The trailer, created by Blur and directed by Dave Wilson, was released to promote last fall’s expansion. It shows the backstory of a powerful Force-using family and the separate paths that certain members took over the course of their lives. Also, it has a girl Force-crushing an armored soldier like he was a soda can, so that’s pretty awesome.
If you need a refresher on the trailer in question, we’ve got it for you after the break.
Broadsword has been putting the final touches on Ultima Online’s 97th publish all month, and as of yesterday, the release is on the guinea pig shards, which means the full launch isn’t far away, though Broadsword is still saying “later this month.”
The core of the update is a massive overhaul of the animal taming system, which has been one of the dominant skill sets in the game since its original launch. Expect 20 new tameable creatures (some of which are new to the game), new hues for existing critters, a new quest, and tons of new options for training pets in different skills and schools. The downside is that all the extra damage output will be met with a hefty nerf for pets in PvP.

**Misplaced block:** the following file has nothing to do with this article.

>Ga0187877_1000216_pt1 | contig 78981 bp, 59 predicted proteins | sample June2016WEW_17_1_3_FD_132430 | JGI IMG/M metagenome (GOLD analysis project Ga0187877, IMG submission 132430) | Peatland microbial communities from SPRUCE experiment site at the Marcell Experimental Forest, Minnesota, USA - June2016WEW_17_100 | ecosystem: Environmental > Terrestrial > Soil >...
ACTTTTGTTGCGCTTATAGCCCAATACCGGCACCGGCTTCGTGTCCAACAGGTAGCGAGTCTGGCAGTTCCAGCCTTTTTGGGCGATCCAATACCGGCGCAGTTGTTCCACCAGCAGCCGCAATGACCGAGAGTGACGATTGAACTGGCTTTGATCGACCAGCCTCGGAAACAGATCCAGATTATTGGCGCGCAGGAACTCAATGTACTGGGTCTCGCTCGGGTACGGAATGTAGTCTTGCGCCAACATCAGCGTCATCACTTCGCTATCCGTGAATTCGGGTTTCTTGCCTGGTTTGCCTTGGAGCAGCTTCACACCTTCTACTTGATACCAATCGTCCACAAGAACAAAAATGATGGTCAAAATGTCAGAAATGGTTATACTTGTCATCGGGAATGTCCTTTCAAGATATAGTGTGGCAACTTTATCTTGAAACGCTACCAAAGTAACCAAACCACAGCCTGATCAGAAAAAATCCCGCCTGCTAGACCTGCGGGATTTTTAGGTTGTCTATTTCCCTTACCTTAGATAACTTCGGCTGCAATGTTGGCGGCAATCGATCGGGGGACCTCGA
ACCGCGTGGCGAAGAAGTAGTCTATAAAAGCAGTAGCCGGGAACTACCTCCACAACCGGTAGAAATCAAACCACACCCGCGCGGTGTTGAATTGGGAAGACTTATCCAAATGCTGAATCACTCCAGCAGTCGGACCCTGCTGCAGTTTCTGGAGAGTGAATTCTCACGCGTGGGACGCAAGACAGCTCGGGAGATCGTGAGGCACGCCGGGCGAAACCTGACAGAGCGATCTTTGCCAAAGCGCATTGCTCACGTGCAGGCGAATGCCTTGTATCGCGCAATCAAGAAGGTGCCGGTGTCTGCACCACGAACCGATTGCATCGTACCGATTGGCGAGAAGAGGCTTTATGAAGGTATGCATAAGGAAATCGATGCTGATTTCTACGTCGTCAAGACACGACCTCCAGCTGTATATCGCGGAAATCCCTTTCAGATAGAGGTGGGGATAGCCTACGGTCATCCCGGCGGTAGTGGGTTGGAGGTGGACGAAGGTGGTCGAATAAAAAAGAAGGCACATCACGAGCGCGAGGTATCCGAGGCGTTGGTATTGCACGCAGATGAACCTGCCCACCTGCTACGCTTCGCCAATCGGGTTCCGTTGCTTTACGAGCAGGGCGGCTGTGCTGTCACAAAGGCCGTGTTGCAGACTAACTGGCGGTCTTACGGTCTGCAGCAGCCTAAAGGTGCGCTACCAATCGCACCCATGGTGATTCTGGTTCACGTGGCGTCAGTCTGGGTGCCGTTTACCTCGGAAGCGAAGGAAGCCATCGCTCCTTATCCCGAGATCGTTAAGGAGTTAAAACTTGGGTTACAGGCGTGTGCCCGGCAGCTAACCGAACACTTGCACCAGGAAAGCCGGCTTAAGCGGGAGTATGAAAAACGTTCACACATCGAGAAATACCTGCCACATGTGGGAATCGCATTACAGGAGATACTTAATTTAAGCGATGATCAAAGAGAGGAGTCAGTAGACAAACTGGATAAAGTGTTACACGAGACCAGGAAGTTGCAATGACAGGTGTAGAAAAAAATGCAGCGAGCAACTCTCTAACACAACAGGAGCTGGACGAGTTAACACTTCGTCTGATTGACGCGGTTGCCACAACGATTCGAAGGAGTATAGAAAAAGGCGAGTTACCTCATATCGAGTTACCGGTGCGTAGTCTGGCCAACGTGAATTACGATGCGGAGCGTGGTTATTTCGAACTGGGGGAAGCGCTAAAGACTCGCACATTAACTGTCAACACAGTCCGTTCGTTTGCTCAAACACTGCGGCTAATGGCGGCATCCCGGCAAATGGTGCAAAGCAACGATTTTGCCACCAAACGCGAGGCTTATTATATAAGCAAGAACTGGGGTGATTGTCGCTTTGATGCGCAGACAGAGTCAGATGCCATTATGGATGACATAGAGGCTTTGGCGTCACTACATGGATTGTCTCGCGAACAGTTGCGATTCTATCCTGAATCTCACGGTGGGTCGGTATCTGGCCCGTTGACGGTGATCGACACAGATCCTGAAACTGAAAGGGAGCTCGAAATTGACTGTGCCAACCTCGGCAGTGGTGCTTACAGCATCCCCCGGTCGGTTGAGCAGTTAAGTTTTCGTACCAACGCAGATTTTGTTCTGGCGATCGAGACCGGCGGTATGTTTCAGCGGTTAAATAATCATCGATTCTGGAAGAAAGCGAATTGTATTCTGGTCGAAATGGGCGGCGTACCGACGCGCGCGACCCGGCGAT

Ultima Online turns 20 this autumn and will celebrate with a real-life party near Washington, DC. Since someone’s gonna ask: The studio has said repeatedly that it has no plans to go free-to-play. The planned Steam launch, however, was held up by EA’s “final approval” and at this point looks unlikely.
Massively OP’s Larry and MJ have reached a major culminating part of the story in the SWTOR